'Isn't it peaceful?' Guinevere said to Dolly. 'The gulls overhead, the island in front of us, the smell of the sea. Not at all like London, right, with all the traffic and the exhaust fumes.'
She hadn't finished yet, when an engine roared behind Guinevere. She just had time to halt and step aside before a motorcycle blasted past her. The sun reflected off the shiny mirrors and the silver helmet that the motorcyclist wore.
'Maniac!' Guinevere called after him, knowing full well he wouldn't hear her, or Dolly's indignant barking, over the roar of the engine.
In a cloud of bluish fumes the rider sped ahead of her.
Waving a hand in front of her face, Guinevere waited for the fumes to clear before she walked on, following the man with her eyes. He came to the end of the causeway and turned right into the harbour area. Then, having startled two fishermen busy with their nets, he turned again, disappearing between the cottages. Did he live there? The irresponsible son of an elderly couple who only blasted by every once in a while to say hello to his parents?
At least he had parents.
For a moment Guinevere's heart sank, thinking of the father and mother she had never known. No graves to visit, no place to go and remember. No photo albums either with shots of her on her birthday or riding a pony or at the zoo.
Like she had no past at all.
Maybe that was why she liked history and genealogy, obscure traces of people who had once lived and loved their lives. Reconstructing what had been to give meaning to the now.
A young family was coming from the other direction, the man holding a girl of six or seven by the hand, the woman carrying a toddler. They were talking excitedly about the island. Guinevere caught the word 'donkey'. Maybe there were rides offered on the island?
She had to check that out. She loved donkeys: their gentle nature, their instinctive understanding of how people felt and their response to it. Maybe she could help out with the rides some time, during an afternoon off? She supposed Lord Bolingbrooke wouldn't expect her to be working all of the time.
Excerpted from "Death Plays a Part"
Copyright © 2017 Vivian Conroy.
Excerpted by permission of HarperCollins Publishers.
All rights reserved. No part of this excerpt may be reproduced or reprinted without permission in writing from the publisher.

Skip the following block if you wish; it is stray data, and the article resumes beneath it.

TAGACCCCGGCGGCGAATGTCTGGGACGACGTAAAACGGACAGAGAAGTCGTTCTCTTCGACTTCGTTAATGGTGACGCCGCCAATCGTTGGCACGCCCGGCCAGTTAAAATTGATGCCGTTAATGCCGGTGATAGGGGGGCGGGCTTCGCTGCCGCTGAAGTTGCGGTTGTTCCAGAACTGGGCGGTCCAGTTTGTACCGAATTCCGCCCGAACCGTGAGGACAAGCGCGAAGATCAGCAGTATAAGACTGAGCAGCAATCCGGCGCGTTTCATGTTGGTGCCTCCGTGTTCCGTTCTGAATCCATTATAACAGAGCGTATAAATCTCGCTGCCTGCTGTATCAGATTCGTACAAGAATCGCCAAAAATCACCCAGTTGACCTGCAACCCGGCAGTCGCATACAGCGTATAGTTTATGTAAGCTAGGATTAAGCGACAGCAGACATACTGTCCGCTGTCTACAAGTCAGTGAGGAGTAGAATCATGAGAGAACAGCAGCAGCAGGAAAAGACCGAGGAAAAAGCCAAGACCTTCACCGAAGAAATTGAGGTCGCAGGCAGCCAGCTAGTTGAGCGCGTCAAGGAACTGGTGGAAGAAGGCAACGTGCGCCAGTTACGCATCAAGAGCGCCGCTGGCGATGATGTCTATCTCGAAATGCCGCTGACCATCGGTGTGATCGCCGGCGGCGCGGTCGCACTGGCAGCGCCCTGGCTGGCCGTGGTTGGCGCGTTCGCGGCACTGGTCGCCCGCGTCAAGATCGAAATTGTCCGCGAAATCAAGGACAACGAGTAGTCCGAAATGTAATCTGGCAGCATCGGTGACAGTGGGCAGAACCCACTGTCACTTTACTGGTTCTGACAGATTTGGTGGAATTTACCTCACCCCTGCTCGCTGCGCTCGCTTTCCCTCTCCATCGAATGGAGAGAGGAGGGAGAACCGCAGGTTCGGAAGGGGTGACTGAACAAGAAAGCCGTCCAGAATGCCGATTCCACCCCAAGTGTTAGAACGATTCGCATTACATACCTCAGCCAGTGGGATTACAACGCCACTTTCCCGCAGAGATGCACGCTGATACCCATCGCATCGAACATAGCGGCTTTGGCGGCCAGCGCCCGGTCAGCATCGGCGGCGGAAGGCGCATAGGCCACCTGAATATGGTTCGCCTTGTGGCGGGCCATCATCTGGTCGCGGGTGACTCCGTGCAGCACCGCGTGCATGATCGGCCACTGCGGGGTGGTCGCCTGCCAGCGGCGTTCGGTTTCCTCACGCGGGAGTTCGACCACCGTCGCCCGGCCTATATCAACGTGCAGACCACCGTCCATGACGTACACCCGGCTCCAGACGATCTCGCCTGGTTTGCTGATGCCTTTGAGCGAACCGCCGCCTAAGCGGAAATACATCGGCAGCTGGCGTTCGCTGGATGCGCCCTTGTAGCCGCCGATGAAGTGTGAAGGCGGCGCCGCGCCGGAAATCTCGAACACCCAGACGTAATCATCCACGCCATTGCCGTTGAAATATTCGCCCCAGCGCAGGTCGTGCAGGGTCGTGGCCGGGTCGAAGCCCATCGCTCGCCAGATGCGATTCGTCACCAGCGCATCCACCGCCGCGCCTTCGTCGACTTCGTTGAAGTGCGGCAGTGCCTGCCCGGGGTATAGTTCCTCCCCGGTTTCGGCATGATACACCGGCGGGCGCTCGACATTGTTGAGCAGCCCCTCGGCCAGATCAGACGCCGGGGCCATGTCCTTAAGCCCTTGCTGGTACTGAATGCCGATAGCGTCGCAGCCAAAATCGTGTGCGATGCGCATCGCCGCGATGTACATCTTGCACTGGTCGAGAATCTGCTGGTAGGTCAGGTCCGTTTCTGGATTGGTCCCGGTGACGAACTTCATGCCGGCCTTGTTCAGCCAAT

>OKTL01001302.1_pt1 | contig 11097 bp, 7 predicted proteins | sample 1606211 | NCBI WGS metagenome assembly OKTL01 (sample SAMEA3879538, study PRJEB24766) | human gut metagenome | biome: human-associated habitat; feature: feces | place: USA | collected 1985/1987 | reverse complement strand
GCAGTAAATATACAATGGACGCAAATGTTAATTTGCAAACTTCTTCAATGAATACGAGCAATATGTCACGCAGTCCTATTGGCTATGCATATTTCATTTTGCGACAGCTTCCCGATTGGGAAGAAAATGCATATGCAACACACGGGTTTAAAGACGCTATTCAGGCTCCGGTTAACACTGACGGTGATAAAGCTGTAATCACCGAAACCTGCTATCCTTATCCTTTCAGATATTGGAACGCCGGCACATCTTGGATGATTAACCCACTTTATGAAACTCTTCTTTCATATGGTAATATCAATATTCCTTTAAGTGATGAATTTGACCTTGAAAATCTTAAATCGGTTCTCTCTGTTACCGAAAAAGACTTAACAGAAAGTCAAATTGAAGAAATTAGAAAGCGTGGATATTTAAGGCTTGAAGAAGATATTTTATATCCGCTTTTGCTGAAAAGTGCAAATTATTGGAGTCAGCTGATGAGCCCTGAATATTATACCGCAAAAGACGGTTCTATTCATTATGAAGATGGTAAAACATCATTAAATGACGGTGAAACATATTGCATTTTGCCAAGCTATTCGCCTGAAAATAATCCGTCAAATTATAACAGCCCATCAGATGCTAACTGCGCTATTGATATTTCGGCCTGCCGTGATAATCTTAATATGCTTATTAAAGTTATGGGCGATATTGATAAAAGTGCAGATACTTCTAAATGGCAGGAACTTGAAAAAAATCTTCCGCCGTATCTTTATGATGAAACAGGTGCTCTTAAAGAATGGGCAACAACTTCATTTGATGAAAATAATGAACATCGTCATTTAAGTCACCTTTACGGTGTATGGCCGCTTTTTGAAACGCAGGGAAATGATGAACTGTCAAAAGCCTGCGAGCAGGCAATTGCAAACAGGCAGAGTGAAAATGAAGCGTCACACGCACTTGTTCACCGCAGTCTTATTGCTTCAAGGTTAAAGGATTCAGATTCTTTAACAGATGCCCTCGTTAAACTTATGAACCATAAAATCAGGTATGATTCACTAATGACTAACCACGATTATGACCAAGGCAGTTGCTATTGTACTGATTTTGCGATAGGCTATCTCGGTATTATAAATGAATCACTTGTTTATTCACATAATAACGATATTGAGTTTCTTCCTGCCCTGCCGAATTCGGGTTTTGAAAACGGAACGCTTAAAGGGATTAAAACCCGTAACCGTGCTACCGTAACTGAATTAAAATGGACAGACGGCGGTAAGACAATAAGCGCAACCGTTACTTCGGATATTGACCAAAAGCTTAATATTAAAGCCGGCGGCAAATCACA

Excerpts are provided by Dial-A-Book Inc. solely for the personal use of visitors to this web site.
Most Helpful Customer Reviews
Quick read with nice sttoryline and details.
Read and enjoyed both books in the series.
Guinevere has found a job at a castle on a small Cornish island. The theater she'd been working for is being renovated and she's glad to have something else to do in the meantime. The island is the perfect environment for long walks with her dog Dolly. However, when Guinevere has only just arrived a reenactment at the castle goes horribly wrong and ends up in murder. Without Guinevere's help the murderer might not be found. Guinevere is going to have an eventful summer, will she be able to catch the killer? Death Plays a Part is a fun cozy mystery. I immediately loved Guinevere. She's strong, sharp and observant, which are the exact right qualities to possess when you want to unmask a murderer. Vivian Conroy introduces several interesting suspects and I couldn't wait for find out who was behind the crime at the castle. Guinevere finds clue after clue and it was fabulous to be taken along with her on the journey. She's kindhearted, loyal and a good judge of character and I found it really fascinating to see the world through her eyes. Vivian Conroy has a great gripping writing style that made it impossible for me to put Death Plays a part down. I read it in one sitting and enjoyed every single minute of the mystery. I fell in love with the beautiful setting, an intriguing Cornish island with plenty of gossip, island politics and secrets. It's versatile and it kept me hooked from beginning to end. I liked this wonderful story a lot and can't wait to read more of Vivian Conroy's books.